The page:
For the produce industry, the summer and fall of 2015 is more than a chance to share a new season of crops with customers. It’s when several of the Food and Drug Administration (FDA) Food Safety Modernization Act (FSMA) laws will become final. FSMA will make significant changes to the country’s food safety laws, including the first-ever regulation of fresh produce and a more proactive approach to preventing foodborne illnesses. My colleagues at the USDA’s Agricultural Marketing Service (AMS) have been working hard with our partners to expand our outreach efforts about food safety to help the produce industry prepare for compliance.
One of the ways that we help the industry prepare for compliance is through a successful partnership with Cornell University and the FDA via the Produce Safety Alliance (PSA). We recently renewed this partnership through a Cooperative Agreement that enables the three entities to devote funds for training and outreach events. Since 2010, AMS has enjoyed working with our colleagues to engage with produce growers, industry members, regulators, and extension educators through working committees, public meetings, focus groups, and webinars.
A major reason for our partnership with FDA and Cornell University is the ability of the AMS Good Agricultural Practices (GAPs) Audit Program to help produce businesses meet many FSMA requirements. As an independent third-party, this program, offered by our Specialty Crops Inspection (SCI) Division, verifies that operations are following industry-recognized food safety practices and recommendations from FDA.
For example, our Harmonized GAPs Food Safety audits helped a group of small growers in the Small Farmers Agricultural Cooperative meet Walmart’s food safety requirements. SCI employees worked with Tuskegee University to help the Alabama growers understand the audit’s requirements, setting them up to successfully supply the country’s largest retailer.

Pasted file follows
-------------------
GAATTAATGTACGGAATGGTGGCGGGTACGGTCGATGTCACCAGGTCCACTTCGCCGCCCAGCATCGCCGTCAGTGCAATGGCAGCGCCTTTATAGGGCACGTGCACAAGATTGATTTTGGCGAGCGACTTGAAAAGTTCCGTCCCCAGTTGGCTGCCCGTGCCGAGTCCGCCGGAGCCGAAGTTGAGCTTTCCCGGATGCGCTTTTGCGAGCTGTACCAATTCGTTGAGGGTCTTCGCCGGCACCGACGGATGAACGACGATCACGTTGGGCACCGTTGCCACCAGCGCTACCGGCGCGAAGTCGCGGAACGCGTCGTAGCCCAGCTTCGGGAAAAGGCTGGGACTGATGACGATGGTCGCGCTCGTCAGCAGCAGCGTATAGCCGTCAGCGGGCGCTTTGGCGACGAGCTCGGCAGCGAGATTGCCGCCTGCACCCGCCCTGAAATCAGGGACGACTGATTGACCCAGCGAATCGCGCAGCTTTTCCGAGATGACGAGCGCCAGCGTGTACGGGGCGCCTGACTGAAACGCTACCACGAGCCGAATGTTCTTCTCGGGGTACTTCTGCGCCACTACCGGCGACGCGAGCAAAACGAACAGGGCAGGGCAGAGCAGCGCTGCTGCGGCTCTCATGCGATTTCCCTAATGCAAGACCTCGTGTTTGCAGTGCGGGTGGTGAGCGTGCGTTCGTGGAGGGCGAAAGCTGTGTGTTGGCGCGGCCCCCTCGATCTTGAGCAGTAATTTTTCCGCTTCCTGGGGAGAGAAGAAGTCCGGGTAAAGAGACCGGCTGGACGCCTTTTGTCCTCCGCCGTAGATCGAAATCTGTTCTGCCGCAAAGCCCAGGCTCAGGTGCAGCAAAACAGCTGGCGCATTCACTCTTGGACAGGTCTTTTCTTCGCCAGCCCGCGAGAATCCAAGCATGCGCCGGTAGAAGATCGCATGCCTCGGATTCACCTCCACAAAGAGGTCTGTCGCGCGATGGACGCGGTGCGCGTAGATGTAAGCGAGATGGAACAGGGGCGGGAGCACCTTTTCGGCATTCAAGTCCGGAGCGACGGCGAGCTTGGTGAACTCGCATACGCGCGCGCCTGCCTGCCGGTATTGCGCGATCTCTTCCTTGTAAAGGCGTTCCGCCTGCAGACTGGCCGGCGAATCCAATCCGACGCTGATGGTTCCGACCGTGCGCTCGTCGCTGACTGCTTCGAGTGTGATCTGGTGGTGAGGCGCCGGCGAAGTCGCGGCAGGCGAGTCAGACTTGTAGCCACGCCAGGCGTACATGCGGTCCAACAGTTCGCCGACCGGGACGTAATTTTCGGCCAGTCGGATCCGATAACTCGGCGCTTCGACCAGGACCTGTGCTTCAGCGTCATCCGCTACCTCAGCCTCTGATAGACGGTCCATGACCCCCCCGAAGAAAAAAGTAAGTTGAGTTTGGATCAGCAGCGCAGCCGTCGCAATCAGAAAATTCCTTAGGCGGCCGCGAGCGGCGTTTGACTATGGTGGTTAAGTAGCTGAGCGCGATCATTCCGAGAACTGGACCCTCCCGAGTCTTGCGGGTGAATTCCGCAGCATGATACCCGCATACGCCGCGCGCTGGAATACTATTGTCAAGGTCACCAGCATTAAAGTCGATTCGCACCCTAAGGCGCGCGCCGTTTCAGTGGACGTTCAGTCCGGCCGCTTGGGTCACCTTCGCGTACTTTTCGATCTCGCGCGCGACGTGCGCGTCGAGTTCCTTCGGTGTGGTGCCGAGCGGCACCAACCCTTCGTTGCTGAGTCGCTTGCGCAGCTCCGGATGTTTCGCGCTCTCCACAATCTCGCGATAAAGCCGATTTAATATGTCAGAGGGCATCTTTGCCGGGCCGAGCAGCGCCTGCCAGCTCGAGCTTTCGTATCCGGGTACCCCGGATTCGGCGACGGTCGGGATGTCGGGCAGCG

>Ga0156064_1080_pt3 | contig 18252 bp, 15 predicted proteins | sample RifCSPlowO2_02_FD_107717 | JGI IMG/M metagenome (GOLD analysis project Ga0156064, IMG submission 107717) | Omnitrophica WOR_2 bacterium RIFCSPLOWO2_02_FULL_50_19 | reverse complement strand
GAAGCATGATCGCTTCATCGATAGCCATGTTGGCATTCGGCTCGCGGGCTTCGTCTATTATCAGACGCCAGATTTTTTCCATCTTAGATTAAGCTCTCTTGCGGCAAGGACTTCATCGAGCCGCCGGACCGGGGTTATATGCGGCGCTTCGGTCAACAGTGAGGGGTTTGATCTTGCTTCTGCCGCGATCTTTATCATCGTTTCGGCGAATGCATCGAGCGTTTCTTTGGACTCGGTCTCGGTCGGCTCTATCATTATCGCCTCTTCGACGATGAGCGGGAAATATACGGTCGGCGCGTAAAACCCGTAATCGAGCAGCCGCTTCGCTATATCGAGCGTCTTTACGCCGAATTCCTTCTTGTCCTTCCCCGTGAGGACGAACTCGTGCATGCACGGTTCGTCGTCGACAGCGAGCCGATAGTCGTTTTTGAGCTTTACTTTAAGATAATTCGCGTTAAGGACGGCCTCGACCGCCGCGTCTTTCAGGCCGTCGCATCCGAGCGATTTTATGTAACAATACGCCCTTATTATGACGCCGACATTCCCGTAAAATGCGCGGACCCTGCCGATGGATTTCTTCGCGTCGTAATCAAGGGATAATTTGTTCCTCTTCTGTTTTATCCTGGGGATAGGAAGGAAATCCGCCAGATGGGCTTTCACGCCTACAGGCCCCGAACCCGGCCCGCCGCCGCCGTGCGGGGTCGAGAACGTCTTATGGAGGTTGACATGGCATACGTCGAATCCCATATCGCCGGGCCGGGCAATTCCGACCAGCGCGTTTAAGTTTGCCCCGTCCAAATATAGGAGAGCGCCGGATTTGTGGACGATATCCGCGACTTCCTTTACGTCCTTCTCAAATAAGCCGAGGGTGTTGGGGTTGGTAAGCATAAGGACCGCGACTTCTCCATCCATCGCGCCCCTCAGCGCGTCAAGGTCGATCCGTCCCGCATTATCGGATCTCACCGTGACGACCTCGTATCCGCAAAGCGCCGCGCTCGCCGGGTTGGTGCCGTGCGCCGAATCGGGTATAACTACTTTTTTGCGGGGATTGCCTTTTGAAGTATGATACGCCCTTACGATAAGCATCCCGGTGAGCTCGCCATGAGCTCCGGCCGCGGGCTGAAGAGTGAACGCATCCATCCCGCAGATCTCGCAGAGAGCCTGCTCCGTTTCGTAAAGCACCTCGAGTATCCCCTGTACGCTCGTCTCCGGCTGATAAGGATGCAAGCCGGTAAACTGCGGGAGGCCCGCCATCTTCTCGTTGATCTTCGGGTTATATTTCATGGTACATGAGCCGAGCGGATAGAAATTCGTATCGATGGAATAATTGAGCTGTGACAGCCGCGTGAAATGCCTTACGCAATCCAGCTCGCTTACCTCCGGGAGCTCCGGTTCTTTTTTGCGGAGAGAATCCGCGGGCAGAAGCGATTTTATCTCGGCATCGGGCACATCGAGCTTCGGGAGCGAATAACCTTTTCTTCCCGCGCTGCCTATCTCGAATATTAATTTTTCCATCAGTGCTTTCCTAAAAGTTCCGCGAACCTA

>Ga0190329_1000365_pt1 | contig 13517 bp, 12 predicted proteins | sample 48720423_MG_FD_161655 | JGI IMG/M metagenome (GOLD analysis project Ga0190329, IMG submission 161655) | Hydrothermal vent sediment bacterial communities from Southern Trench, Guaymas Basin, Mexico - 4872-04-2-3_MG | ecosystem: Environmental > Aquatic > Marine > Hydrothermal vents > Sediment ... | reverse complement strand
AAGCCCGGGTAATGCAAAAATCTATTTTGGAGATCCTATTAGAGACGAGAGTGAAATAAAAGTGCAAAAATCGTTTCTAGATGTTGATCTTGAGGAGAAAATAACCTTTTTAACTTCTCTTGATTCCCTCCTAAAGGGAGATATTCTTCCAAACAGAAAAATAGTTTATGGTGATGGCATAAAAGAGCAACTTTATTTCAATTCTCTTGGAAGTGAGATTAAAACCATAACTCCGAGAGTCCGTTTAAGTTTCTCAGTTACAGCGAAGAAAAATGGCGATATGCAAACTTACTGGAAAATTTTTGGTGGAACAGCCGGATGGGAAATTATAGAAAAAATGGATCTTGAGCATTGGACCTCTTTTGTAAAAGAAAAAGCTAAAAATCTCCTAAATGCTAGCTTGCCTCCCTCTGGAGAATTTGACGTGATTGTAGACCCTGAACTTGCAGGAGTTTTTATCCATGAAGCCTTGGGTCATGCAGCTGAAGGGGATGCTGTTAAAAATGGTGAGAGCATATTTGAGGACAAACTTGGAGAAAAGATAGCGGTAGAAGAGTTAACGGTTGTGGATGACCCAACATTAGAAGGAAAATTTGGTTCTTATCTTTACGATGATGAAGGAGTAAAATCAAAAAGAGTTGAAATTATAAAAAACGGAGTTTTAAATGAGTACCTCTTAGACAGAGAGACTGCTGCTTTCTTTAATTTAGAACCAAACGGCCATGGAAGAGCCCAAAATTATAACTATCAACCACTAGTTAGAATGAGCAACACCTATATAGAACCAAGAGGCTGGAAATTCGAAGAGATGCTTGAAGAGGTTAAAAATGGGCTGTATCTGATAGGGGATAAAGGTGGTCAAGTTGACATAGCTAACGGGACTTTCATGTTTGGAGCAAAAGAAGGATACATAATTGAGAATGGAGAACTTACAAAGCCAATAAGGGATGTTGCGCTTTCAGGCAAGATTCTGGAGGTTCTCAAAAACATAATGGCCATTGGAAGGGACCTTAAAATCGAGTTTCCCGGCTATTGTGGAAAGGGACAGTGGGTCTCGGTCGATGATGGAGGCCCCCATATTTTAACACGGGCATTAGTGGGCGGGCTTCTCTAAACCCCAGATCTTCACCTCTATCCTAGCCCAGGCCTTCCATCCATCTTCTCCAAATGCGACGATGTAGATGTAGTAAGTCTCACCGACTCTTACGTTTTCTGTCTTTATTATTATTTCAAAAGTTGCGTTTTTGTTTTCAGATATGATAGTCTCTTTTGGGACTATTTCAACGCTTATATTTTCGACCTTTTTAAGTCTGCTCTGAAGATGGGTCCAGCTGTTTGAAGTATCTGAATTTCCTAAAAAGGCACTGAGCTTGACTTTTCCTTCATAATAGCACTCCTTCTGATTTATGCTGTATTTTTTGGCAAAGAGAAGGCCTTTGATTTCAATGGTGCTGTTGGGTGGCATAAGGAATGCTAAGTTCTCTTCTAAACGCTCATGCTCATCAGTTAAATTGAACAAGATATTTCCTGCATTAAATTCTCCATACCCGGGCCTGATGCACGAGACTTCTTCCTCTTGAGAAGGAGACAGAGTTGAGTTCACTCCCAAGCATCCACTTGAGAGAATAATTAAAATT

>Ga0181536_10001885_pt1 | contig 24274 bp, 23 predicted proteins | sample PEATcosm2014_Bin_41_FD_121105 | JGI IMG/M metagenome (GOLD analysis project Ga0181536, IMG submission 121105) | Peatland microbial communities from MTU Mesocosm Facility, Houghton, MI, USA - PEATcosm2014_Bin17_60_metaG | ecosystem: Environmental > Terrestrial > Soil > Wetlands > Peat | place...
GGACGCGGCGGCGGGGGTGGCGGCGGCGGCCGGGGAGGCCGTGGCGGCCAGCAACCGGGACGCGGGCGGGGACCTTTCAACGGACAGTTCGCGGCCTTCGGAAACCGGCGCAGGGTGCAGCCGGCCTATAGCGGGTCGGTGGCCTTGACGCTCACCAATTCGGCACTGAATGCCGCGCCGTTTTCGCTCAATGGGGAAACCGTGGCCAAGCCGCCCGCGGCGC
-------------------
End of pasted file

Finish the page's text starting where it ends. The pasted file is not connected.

“Almost everybody you sell to wants to know that you are GAP certified,” said small grower Warren Ford. “Successfully completing the Harmonized GAPs Food Safety audit has done wonders for our business. After 3 years of GAP certifications, we have expanded our business from selling a couple hundred bushels of peas a summer to selling more than 3,000 cases a summer.”
This effort is a yet another example of one of the many ways USDA is creating opportunities in our nation’s rural communities. Through the StrikeForce Initiative, the department has invested $16 billion to support rural communities experiencing persistent poverty. As a result, department resources and outreach efforts have yielded success stories all over the country.
All of us here in the department are doing our best to create more success stories for the produce industry. Recently, our sister agency – the National Institute of Food and Agriculture (NIFA) – announced the availability of funds for food safety training, outreach, and technical assistance to support FSMA compliance. In June, the PSA will launch it national training programs with two Train-The-Trainer courses where participants can become certified to deliver the PSA Grower Training Course that was designed to help growers meet the proposed training requirement in the FSMA Produce Safety Rule.
Everyone in the produce industry needs to do whatever they can to prepare for FSMA. We encourage you to sign up for updates from the FDA, inquire about our SCI Division, and join the PSA list serve. USDA is all in for the team effort to prepare for FSMA. We need you on our team.
Write a Response
Safe for many (and growing) eaters means non-GMO and free from chemicals.
This new law seems to greatly extend the food safety mission of USDA. I am familiar with the Food Safety and Inspection Service role in food safety for meat and poultry. Can you clarify for me the roles that AMS, FSIS, and perhaps APHIS are playing in implementing this new law? Is is perhaps an interagency effort? How are food safety inspection roles changing at USDA as a result of the PSA?
Is the USDA really concerned about produce safety with some much of our produce grown using dangerous and even toxic chemicals.
This make me think about my industry, bridal shows. I have to do a lot of research for caterers to ensure they are using local food for wedding receptions. I do have more and more brides that seem to be concerned with this issue.
The Gap program may be a good tool, if full utilized. If there is no requirement for the buyers, especially local grocers, then the qualified producer looses, as his production cost go up, to comply with GAP requirements.